The consequences of not complying with American securities rules and regulations can be dire. For example, in 2004, the Royal Dutch/Shell Group paid the U.S. Securities and Exchange Commission (SEC) $120 million in penalties to settle charges that the firm had inflated its reported oil reserves. And then in 2006, the owner and top executive of Mexico's U.S.-traded TV Azteca paid $7.5 million to settle fraud charges. In both cases, the SEC was far more aggressive than home-country regulators in its pursuit of fraud charges.

At the same time, foreign funders are pressing other industrialized nations to pay more attention to governance, accountability, and profitability. By 2000, for example, Americans owned roughly $1 trillion in European equities. Institutions such as TIAA-CREF and Fidelity used their new clout to intervene in matters traditionally left to management. TIAA-CREF, for instance, stepped in to prevent Telecom Italia's plan to spin off its wireless unit, and Fidelity publicly opposed the same firm's proposed merger with Olivetti.

In addition, foreign pension funds, mutual funds, and other intermediaries have begun to emulate the shareholder activism of their American counterparts. For example, Jang Ha Sung, the dean of the Korea University business school, has sought to improve the governance of opaque, family-dominated South Korean firms for more than a decade. His group, People's Solidarity for Participatory Democracy, convinced SK Telecom to create an independent audit committee and Samsung Electronics to make its accounting more transparent. Through his current work with Lazard's $280 million Korea Cor porate Governance Fund, he hopes to reduce the "Korea discount" – the undervaluation of Korean stocks relative to those in other Asian nations, which Jang attributes to poor corporate governance.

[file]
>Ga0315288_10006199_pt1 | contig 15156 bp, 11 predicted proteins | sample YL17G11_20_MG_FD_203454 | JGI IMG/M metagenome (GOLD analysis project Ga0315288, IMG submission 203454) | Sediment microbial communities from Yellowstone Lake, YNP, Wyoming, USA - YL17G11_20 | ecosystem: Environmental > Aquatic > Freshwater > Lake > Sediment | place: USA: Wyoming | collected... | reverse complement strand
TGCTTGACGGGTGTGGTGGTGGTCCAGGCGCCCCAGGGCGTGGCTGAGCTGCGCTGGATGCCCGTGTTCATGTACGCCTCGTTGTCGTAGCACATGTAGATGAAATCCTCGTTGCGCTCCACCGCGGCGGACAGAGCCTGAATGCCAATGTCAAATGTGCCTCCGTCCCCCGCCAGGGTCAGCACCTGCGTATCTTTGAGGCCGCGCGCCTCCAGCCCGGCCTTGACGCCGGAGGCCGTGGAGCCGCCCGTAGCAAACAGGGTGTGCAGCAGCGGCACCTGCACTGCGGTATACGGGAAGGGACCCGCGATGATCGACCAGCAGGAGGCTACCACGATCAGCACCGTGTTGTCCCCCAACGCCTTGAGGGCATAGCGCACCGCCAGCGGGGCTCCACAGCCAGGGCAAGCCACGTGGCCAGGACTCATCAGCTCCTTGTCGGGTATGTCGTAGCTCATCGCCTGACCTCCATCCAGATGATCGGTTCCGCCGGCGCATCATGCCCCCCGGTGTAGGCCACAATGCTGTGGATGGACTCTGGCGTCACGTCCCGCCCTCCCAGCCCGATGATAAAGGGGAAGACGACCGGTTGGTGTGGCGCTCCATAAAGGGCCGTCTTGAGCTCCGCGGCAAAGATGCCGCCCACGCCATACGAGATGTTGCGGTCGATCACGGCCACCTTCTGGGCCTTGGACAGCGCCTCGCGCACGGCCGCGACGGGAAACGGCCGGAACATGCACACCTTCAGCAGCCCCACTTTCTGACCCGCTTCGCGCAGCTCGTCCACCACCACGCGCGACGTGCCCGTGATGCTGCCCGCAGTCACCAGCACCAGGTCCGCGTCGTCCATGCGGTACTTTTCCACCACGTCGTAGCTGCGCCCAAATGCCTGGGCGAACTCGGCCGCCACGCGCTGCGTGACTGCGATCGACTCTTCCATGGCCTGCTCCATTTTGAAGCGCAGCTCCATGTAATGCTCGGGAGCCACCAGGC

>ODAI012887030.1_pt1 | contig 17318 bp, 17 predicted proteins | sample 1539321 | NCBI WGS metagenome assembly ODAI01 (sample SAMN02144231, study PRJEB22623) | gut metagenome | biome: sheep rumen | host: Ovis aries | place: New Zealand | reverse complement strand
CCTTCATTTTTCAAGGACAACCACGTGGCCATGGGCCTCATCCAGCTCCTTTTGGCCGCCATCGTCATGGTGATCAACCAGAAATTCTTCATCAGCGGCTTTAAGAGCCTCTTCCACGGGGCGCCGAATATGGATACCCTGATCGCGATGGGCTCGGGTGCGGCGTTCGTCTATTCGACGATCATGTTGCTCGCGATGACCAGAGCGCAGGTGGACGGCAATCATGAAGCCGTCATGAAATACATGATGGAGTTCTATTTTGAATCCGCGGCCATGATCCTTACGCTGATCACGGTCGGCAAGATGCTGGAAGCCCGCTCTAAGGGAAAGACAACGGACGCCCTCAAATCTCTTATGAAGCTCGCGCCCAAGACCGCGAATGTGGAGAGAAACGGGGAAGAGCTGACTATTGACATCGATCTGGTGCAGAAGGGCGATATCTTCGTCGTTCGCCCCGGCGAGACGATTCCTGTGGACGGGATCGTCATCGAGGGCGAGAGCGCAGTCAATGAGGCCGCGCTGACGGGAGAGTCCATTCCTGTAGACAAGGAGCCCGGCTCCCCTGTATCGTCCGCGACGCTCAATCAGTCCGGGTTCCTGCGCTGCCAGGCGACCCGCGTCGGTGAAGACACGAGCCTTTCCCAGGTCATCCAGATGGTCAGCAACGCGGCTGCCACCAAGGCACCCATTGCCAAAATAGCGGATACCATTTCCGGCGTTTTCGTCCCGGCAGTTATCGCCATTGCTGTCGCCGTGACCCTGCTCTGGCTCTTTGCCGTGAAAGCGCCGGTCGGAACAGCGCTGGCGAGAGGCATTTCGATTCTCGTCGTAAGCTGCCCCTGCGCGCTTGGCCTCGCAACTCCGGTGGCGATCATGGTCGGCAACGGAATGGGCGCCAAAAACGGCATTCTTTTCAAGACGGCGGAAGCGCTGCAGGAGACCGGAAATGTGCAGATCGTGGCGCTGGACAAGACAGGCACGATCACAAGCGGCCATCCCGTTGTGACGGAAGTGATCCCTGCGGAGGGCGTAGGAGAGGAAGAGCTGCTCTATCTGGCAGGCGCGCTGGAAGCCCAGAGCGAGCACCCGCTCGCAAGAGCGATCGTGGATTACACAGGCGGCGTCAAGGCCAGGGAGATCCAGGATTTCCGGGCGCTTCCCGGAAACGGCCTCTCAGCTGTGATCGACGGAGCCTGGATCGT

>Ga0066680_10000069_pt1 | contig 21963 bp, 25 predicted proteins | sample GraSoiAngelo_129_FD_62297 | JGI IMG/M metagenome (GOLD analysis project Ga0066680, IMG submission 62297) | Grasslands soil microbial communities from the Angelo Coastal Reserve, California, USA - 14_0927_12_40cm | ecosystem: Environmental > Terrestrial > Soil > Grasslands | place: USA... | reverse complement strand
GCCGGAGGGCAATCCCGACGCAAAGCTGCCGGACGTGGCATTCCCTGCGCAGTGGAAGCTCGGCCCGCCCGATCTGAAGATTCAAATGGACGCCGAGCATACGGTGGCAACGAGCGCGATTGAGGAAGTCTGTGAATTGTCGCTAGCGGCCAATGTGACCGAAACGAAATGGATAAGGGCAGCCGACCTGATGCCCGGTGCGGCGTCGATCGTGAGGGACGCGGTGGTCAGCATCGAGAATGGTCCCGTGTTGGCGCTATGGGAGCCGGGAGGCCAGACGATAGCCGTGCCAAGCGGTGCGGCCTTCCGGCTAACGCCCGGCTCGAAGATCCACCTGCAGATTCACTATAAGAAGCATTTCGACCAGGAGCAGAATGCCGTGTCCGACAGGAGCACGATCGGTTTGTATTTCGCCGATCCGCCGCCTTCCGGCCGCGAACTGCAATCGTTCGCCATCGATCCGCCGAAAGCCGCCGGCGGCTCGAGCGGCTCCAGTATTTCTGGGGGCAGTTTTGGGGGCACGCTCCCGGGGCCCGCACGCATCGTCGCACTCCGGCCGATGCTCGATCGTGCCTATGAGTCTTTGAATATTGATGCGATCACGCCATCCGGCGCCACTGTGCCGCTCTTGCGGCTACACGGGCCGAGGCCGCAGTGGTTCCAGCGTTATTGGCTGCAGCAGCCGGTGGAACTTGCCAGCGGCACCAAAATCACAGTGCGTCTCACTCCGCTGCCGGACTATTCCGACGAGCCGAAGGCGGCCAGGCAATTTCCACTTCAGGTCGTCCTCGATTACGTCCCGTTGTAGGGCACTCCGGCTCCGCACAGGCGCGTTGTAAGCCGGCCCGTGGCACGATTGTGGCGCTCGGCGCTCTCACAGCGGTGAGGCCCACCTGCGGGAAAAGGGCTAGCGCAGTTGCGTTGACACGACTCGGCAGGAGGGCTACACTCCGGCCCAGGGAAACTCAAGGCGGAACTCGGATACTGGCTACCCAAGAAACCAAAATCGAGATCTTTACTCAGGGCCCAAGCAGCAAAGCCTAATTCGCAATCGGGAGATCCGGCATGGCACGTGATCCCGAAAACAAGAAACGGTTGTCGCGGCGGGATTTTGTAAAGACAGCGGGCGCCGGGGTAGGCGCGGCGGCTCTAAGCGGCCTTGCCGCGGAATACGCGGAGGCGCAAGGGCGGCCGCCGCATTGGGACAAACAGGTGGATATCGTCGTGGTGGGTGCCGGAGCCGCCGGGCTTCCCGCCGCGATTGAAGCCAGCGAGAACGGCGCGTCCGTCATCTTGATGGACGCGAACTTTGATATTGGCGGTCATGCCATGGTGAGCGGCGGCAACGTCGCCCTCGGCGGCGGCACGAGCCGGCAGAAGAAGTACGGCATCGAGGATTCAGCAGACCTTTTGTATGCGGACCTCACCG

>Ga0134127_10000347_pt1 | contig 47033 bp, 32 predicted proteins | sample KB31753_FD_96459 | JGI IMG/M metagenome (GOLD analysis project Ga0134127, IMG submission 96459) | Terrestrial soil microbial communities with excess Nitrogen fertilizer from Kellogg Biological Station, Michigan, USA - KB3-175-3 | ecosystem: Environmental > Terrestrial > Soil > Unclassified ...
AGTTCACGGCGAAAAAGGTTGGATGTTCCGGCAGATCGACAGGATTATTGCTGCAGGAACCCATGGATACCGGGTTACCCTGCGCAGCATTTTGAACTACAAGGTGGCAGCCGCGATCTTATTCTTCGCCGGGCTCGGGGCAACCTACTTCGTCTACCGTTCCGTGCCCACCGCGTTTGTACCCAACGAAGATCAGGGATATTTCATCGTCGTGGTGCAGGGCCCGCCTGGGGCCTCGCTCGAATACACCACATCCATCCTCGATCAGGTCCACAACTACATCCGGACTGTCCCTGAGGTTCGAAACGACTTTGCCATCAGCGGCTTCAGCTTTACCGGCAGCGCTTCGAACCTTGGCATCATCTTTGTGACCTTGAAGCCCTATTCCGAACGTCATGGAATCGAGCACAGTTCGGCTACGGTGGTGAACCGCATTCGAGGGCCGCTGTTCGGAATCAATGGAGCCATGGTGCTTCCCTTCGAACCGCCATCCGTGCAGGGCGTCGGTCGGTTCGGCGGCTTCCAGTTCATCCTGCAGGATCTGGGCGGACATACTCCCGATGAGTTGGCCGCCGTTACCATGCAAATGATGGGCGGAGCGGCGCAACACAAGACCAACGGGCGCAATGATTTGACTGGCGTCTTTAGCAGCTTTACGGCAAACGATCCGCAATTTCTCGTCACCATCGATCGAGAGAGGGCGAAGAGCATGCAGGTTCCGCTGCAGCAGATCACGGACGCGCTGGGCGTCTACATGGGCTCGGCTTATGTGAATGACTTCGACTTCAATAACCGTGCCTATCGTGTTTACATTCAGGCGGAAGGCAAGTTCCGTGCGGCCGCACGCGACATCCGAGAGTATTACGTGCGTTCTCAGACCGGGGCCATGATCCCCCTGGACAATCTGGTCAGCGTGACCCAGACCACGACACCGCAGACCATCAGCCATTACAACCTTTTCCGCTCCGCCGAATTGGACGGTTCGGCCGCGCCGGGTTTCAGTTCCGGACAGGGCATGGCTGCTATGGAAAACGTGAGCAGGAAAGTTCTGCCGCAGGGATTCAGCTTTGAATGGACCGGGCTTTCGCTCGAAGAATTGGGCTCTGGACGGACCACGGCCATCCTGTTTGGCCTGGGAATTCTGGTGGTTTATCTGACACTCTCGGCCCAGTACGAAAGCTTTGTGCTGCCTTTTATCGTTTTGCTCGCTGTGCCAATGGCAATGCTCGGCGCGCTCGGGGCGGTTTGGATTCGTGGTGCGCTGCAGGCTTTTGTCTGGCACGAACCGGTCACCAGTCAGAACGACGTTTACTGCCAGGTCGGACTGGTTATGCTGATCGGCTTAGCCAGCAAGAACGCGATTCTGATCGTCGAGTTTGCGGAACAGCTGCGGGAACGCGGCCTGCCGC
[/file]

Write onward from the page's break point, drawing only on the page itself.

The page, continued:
One result of the global spread of profitability pressures is that the American boardroom revolution of the 1990s appears to be going global. A study of the world's 2,500 largest listed companies by the consulting firm Booz Allen Hamilton revealed that the number of chief executives dismissed worldwide rose significantly in 2002, increasing from 2.3 percent in 2001 to 3.9 percent in 2002, as compared with only 1 percent in 1995. Board and shareholder impatience with poor financial performance underlay these dismissals: Companies that dismissed their CEOs generated 6.2 percentage points lower total shareholder returns than did companies whose CEOs retired voluntarily.

Shareholder-oriented governance can bring its own issues. The corporate scandals that inspired Sarbanes-Oxley, and the more recent imbroglios about stock options at dozens of U.S. companies, show that commitment to shareholder value can have unintended consequences. Moreover, emphasis on shareholder value sometimes translates into a short-term orientation that puts companies at odds with other emerging global standards. This is yet another reason why both firms and financial analysts should shift their focus toward longer-term viability and profitability.